Lenders will look at three aspects of your income: history, amount and stability. That may seem like two strikes against you—with only income history going for you—but just because you’re getting a new job doesn’t mean that you’ve suddenly become a lending risk. If your new job is in the same industry and the pay is equal to or greater than that of your prior job, many lenders will consider that as a sort of continuation of your old job. Also, keep in mind that there are other factors—such as your credit score and debt-to-income ratio—that a lender will consider besides income.
In most cases, you’ll have several different options in terms of getting a mortgage when you relocate. A lender may want proof of at least 30 days of employment at your new job, so closing on a new home immediately may be tricky, but there may be ways to get around this. For example, if you have an offer letter—or, better yet, an employment contract—a lender may approve your loan as long as your start date is before the date you close on your new home. If that’s not feasible, most lenders offer loan products that are specifically geared to these situations.
The bottom line is this: Lenders deal with people relocating for a new job on a regular basis and they will certainly do their very best to get you into your new home.
Whether you have been mulling over the idea of buying your first home in California or fifteenth home, it may be a very wise financial decision to finally pull the trigger on buying a new home in California this year.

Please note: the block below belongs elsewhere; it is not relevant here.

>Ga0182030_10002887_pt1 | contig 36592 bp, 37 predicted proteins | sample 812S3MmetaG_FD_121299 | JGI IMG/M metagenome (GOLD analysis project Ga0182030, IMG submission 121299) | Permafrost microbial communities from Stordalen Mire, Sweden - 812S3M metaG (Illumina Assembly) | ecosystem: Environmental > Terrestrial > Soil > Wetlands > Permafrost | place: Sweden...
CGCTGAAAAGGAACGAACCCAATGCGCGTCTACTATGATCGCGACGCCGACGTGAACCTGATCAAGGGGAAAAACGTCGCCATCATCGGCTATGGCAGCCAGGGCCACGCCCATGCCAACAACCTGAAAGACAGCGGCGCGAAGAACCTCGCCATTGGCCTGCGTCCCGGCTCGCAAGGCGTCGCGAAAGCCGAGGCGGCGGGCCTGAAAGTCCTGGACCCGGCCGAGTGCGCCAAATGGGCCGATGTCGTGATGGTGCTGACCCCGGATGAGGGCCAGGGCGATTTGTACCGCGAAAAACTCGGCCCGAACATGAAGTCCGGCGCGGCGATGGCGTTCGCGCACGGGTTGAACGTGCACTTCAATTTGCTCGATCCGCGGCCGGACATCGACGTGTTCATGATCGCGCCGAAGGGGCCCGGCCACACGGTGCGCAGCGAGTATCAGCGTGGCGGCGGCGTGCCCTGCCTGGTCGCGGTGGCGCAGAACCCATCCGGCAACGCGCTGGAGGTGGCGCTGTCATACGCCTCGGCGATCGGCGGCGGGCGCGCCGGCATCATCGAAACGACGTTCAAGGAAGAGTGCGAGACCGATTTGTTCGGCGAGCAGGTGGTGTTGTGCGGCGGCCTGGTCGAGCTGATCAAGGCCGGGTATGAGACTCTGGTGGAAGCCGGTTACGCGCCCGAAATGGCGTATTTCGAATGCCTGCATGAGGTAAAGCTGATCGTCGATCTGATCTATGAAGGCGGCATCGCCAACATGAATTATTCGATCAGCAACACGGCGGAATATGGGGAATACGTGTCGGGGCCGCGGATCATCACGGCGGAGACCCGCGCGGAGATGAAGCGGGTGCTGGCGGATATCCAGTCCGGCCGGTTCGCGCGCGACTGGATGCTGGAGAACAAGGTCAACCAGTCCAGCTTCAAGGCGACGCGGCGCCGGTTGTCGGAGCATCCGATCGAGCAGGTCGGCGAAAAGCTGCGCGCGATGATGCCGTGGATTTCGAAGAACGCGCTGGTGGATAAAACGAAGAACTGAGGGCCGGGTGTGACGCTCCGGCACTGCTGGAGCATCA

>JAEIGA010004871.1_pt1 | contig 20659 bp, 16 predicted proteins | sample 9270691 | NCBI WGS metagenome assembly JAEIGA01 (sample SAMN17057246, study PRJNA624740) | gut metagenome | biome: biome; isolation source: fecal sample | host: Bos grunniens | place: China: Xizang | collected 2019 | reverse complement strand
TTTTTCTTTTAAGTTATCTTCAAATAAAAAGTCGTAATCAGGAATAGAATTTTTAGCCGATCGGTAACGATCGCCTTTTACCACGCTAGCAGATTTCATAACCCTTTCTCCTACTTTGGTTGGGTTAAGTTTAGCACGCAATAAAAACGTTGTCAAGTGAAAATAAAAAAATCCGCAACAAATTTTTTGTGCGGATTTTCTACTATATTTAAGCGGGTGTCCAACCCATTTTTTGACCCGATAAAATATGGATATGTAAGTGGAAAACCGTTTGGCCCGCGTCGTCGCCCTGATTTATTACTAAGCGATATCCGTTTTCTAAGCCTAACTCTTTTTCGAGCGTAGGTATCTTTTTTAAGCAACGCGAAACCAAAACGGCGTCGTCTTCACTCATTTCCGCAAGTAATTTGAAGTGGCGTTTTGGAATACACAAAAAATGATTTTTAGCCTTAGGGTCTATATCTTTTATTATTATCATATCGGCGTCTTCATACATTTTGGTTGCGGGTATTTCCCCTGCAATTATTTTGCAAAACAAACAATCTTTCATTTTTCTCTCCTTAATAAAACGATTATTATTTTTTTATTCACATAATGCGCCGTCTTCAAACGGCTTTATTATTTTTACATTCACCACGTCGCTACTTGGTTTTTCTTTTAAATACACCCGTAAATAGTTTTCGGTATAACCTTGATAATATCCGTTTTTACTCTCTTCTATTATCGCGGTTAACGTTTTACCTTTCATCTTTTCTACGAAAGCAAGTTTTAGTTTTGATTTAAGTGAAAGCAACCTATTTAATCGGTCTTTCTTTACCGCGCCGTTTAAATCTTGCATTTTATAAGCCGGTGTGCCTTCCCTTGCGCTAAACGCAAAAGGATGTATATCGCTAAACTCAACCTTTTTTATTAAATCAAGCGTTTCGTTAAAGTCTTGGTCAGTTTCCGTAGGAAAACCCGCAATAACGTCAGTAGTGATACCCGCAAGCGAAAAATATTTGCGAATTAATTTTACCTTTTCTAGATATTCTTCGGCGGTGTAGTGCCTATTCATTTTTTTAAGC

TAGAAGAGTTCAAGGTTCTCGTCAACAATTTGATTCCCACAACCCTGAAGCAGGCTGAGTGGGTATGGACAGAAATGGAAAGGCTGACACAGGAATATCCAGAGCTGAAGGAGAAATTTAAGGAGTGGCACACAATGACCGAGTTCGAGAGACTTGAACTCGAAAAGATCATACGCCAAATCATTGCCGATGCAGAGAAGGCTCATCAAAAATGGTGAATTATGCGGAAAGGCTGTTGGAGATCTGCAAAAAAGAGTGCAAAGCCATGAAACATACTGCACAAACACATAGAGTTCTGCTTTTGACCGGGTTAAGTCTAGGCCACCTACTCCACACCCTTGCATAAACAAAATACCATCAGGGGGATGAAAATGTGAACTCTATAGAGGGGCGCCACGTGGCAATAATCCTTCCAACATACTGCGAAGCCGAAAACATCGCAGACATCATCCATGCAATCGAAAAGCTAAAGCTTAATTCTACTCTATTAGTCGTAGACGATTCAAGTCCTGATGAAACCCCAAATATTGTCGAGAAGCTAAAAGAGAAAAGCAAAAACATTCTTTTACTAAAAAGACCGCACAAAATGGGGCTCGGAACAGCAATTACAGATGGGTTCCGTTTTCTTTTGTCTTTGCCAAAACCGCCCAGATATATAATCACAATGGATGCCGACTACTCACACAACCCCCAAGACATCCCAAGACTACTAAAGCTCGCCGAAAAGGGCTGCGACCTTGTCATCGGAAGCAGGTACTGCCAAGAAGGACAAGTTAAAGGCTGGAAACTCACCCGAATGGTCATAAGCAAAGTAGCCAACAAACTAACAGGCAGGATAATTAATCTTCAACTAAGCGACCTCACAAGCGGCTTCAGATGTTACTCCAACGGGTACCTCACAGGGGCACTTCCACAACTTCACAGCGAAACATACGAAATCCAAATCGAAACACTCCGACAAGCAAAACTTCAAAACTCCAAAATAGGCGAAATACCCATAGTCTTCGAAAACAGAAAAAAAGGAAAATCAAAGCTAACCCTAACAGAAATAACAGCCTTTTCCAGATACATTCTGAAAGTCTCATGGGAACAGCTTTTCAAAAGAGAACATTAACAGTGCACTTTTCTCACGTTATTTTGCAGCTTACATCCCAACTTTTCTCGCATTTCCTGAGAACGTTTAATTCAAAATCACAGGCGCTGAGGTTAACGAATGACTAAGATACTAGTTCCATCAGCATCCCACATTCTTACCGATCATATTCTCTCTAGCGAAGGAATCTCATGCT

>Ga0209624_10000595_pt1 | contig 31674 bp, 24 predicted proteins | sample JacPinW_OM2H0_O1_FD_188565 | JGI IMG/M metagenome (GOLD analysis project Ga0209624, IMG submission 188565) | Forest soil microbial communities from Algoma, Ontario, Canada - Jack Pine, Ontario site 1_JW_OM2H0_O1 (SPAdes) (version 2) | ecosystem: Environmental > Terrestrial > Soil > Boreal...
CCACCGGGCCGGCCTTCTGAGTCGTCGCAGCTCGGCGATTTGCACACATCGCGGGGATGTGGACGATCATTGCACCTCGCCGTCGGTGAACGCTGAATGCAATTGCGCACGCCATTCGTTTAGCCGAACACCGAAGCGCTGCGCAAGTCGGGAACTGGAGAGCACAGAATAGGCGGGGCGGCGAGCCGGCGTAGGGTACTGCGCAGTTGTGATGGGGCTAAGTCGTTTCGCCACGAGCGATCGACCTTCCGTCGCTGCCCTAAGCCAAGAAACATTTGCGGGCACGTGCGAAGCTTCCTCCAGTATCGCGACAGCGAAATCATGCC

Here are five reasons why:
1. Having a mortgage loan can be less expensive than paying rent. Rental rates have been climbing and the latest numbers show a 6.1 percent year-over-year increase. In many areas, the average monthly rent is higher than the average monthly mortgage. Or, look at it this way: Making a mortgage payment is an investment into your equity, whereas making a rental payment is not.
2. California Home prices are still reasonable in most areas. As we mentioned, home prices are rising in many areas, but not as fast as they were two years ago or even last year, when prices rose slightly above 4.0 percent nationally. Although all real estate markets are different, prices in many cities and markets are significantly lower than they were at the peak of the housing boom back in 2006.
3. Interest rates are low for all types of mortgages. Whether you’re looking for a 30-year fixed-rate, a 15-year fixed-rate, a jumbo loan, or an adjustable rate mortgage, the interest rates are definitely in your favor right now. Currently, the rates are at the lowest levels they’ve been since May of 2013. Along with home prices, this is an area in which you can save quite a bit of money.
4. Getting a mortgage loan with a down payment of 3 percent just got easier.Although there are some restrictions, you can now get a mortgage backed by Fannie Mae or Freddie Mac that has a down payment requirement as low as 3.0 percent (Fannie began backing such loans in December and Freddie will begin on March 23). You now have two more options to go along with the other low down payment loans.
5. Buying a California home is a good investment—especially as a long-term investment.Real estate is one of the best investments. Yes, the housing market is cyclical and there are plenty of ups and downs, but right now we’re seeing an upswing in many markets and this is a good time to be a buyer. In the long term, real estate is an especially good investment—as long as you’re willing to ride out any declines in prices and values.
It’s important to remember that real estate is always in flux and market conditions can change very quickly—especially home prices and interest rates—so don’t wait to buy if you’re ready.